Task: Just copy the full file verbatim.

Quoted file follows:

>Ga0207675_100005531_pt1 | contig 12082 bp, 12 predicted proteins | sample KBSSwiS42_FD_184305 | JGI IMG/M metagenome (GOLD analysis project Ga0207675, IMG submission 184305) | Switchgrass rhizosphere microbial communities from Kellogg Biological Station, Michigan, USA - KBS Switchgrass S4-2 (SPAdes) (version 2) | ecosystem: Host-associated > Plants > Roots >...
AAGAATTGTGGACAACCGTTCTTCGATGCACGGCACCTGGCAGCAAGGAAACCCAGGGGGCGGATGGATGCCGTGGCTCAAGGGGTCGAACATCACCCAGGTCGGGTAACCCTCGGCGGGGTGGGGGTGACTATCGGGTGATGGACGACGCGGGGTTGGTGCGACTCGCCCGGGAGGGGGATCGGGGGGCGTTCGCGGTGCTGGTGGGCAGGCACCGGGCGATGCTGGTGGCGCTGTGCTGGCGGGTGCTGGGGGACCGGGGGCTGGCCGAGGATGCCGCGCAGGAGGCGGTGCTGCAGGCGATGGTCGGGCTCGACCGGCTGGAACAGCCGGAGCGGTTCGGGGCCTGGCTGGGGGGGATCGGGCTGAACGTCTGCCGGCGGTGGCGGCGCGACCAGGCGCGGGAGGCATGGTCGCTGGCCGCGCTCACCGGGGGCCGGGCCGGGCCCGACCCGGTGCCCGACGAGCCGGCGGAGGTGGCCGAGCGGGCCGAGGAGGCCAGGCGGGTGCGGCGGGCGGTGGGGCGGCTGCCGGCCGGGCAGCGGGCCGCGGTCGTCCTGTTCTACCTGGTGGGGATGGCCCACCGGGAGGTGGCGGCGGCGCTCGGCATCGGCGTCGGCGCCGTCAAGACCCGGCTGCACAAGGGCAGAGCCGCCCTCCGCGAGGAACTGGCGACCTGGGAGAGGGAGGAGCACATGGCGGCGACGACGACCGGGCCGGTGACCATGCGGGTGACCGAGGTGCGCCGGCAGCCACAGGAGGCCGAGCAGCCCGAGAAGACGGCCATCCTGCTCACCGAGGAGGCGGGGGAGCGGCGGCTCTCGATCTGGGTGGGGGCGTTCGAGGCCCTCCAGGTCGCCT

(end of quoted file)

>Ga0207675_100005531_pt1 | contig 12082 bp, 12 predicted proteins | sample KBSSwiS42_FD_184305 | JGI IMG/M metagenome (GOLD analysis project Ga0207675, IMG submission 184305) | Switchgrass rhizosphere microbial communities from Kellogg Biological Station, Michigan, USA - KBS Switchgrass S4-2 (SPAdes) (version 2) | ecosystem: Host-associated > Plants > Roots >...
AAGAATTGTGGACAACCGTTCTTCGATGCACGGCACCTGGCAGCAAGGAAACCCAGGGGGCGGATGGATGCCGTGGCTCAAGGGGTCGAACATCACCCAGGTCGGGTAACCCTCGGCGGGGTGGGGGTGACTATCGGGTGATGGACGACGCGGGGTTGGTGCGACTCGCCCGGGAGGGGGATCGGGGGGCGTTCGCGGTGCTGGTGGGCAGGCACCGGGCGATGCTGGTGGCGCTGTGCTGGCGGGTGCTGGGGGACCGGGGGCTGGCCGAGGATGCCGCGCAGGAGGCGGTGCTGCAGGCGATGGTCGGGCTCGACCGGCTGGAACAGCCGGAGCGGTTCGGGGCCTGGCTGGGGGGGATCGGGCTGAACGTCTGCCGGCGGTGGCGGCGCGACCAGGCGCGGGAGGCATGGTCGCTGGCCGCGCTCACCGGGGGCCGGGCCGGGCCCGACCCGGTGCCCGACGAGCCGGCGGAGGTGGCCGAGCGGGCCGAGGAGGCCAGGCGGGTGCGGCGGGCGGTGGGGCGGCTGCCGGCCGGGCAGCGGGCCGCGGTCGTCCTGTTCTACCTGGTGGGGATGGCCCACCGGGAGGTGGCGGCGGCGCTCGGCATCGGCGTCGGCGCCGTCAAGACCCGGCTGCACAAGGGCAGAGCCGCCCTCCGCGAGGAACTGGCGACCTGGGAGAGGGAGGAGCACATGGCGGCGACGACGACCGGGCCGGTGACCATGCGGGTGACCGAGGTGCGCCGGCAGCCACAGGAGGCCGAGCAGCCCGAGAAGACGGCCATCCTGCTCACCGAGGAGGCGGGGGAGCGGCGGCTCTCGATCTGGGTGGGGGCGTTCGAGGCCCTCCAGGTCGCCT